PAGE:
April 9, 2011 by: Eric Mac Inerney

Much of what designates a home as modern style, craftsman style, victorian style, georgian style, etc. are the details--especially how the windows are treated, how the juncture where the wall meets the ceiling and where the wall meets the floor is treated, and how special items are done.  By the way, if you ever need a good book on this, pick up a copy of "A Field Guide to American Houses" by McAlester--it is a great resource.

My house has entered the trim stage on the interior, so I thought I would show a couple of pictures and talk about what we are doing.  We are working with a modern version of a Craftsman style.  Modern in the fact that we are trying to keep the house very bright and light, but Craftsman in the detailing of the trim and beams.  The interior trim will be painted--which saves significant amounts of money and gives us the fresher look we are going for.

Craftsman Trim details, light cove, niche, window

Here is a shot of our Master Bedroom.  This room gets a lot of light so we are using a wood ceiling in the light cove to add richness.  Note the different woods.  We are using a MDF board at the upper trims where damage is unlikely.  The MDF holds paint beautifully and is less expensive.  The rest of the trim is finger jointed pine which is more durable.  Both materials reduce the impact of the wood on the environment by using smaller pieces of wood (or scraps even) to make a bigger one.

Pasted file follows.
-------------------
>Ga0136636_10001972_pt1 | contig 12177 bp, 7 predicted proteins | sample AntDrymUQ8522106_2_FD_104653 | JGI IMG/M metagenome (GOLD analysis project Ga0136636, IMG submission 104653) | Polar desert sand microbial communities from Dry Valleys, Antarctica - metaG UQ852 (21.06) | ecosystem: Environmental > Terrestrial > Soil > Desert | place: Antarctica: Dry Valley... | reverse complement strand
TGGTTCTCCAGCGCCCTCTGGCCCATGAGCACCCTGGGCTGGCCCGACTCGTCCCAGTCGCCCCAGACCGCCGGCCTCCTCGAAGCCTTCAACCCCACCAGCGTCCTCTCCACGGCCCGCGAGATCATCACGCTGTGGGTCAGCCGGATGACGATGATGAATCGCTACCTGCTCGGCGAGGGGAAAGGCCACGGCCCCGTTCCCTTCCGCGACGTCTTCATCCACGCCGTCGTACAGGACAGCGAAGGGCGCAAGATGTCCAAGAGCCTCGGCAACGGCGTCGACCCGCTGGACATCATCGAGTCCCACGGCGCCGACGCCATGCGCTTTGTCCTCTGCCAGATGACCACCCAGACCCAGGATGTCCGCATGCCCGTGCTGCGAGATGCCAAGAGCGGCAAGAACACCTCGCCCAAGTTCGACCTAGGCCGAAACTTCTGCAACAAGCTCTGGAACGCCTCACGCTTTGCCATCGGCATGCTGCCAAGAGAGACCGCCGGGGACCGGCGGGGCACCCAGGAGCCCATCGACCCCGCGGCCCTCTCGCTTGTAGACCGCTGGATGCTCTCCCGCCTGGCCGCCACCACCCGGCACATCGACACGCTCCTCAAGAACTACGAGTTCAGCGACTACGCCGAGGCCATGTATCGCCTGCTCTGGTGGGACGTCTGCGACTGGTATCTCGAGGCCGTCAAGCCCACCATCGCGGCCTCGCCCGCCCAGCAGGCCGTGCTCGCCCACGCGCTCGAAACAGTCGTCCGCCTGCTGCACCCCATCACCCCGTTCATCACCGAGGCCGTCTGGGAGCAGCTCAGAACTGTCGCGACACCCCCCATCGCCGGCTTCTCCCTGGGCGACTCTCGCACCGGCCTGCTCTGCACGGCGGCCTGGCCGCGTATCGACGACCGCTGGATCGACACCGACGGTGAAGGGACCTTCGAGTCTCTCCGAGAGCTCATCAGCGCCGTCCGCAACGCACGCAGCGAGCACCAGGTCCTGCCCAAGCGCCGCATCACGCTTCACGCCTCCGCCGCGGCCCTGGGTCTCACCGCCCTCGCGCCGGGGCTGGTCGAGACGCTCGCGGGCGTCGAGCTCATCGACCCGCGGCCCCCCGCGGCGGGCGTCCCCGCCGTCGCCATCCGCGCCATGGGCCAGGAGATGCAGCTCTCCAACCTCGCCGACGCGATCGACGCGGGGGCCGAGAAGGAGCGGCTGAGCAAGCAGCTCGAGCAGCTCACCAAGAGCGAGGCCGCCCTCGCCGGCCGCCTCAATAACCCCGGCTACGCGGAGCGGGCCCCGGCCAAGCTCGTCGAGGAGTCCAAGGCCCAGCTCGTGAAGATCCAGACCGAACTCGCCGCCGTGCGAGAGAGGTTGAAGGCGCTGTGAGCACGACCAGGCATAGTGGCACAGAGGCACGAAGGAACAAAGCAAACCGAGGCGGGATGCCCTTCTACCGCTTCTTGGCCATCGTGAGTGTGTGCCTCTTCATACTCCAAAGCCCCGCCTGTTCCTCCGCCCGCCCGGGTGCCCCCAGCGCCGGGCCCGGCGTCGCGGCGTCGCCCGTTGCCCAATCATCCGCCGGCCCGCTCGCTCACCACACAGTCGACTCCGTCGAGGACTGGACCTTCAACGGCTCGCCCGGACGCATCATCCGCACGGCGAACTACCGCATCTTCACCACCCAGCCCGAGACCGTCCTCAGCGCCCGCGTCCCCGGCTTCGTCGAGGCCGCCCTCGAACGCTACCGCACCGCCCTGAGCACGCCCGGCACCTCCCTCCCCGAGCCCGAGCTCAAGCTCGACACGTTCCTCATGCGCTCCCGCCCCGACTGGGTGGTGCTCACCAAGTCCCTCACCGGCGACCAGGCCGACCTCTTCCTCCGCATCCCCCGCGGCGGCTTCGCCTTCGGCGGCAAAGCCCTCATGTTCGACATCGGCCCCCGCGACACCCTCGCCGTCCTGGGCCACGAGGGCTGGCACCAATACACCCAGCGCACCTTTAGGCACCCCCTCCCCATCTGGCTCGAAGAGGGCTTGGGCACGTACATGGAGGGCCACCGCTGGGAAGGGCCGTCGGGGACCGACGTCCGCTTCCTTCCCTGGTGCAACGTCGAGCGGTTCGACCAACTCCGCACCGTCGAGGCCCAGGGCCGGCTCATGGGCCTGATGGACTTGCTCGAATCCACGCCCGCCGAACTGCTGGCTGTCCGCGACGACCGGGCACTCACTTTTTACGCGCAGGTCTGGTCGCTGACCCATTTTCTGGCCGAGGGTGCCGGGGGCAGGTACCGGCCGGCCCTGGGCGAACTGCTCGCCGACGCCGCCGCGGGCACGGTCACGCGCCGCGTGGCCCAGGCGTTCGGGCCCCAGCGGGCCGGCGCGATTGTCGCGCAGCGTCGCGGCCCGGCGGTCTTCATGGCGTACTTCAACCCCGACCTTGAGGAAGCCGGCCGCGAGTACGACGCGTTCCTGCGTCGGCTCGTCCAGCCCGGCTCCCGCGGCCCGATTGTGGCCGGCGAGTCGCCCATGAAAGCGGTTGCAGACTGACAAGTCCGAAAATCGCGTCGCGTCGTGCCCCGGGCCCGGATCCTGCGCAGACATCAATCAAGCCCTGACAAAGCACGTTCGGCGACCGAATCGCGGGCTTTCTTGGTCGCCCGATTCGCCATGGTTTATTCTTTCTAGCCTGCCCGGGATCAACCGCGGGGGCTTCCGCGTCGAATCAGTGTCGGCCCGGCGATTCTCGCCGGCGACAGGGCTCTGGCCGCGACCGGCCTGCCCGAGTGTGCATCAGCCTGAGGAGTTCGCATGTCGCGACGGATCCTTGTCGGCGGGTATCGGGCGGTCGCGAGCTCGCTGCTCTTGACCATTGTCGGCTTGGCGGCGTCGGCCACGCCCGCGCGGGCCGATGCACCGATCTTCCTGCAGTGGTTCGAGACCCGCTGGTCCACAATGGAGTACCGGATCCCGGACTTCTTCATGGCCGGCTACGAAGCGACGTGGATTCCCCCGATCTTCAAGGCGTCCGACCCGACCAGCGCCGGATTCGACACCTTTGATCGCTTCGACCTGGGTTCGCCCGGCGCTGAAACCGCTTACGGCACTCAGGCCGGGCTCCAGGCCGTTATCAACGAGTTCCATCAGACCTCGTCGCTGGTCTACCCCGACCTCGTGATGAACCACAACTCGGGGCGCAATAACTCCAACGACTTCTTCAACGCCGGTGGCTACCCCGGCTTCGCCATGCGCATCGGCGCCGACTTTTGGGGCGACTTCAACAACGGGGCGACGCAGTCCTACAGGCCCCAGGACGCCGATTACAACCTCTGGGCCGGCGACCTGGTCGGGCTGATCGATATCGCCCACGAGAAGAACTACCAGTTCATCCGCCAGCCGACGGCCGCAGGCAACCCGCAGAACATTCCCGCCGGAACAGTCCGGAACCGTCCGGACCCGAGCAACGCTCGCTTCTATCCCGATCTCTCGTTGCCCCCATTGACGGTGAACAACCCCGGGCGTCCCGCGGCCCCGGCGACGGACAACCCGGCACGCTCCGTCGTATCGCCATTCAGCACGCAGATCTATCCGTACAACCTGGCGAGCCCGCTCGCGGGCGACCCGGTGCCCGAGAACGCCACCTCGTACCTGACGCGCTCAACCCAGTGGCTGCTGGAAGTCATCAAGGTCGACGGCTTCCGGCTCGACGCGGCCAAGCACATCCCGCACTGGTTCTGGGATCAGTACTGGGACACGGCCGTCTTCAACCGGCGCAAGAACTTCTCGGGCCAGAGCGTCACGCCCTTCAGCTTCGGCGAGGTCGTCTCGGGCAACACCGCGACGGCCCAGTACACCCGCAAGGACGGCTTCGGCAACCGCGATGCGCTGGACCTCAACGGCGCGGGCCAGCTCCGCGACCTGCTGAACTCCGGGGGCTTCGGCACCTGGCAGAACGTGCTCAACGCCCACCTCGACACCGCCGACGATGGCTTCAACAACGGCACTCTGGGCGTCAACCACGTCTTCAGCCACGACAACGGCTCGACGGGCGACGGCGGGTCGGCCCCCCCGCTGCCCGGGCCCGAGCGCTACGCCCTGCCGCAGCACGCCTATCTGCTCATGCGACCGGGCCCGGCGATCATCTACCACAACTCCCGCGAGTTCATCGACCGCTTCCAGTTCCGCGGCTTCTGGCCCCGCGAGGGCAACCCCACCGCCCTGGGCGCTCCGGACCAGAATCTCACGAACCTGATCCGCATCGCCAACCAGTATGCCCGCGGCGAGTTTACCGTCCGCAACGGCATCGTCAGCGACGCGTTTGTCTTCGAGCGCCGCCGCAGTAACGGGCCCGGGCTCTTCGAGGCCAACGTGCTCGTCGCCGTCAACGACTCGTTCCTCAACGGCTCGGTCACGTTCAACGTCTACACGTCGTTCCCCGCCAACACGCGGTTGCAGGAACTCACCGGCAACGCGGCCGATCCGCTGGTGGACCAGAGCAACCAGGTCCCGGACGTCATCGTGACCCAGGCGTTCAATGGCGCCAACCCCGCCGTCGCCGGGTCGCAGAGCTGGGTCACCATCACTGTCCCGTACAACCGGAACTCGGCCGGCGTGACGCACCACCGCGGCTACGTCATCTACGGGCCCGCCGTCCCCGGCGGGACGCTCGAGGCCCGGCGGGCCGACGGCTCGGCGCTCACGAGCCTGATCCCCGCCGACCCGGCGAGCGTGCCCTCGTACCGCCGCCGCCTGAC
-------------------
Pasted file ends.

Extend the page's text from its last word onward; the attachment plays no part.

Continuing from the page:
Craftsman Details, Light Cove, Door

Here is the light cove in the Entry Hall.  The low arched entry will be a nice cozy welcome before the Great Room.  We are using dimmable linear fluorescents in the cove which will give us a wonderful light on the smooth arched ceiling.

Craftsman Trim Detail, Child Display Rail

This is a display rail that is in both kid's rooms.  It is for displaying all the sundry trophies, dolls, models etc that they like to keep around but that clutter up the surfaces.  Note that there is a slight reveal where the vertical jamb trim of the window meets the horizontal trim at the top.  This joint is notoriously hard to get a smooth joint at because the wood will cup.  We have chose to use a reveal make an accent detail where there probably would have been an rougher joint.

Craftsman Trim Detail, Hinged Display Rail

My son has bunk beds.  Where his bed will be, we have hinges in the display rail so he can flip these section up and be less likely to knock his head into the rail.

Craftsman Trim Details, Window Seat

This is the window seat we have in the upstairs family room (now referred to as the 'Nest')Craftsman Trim Details, Laundry Chite

Here is the Laundry Chute cover.  When we asked my son what he most wanted, it was a laundry chute.  We agreed, providing that only laundry was allowed in the chute.

Residential Design & Construction/ Sustainable Design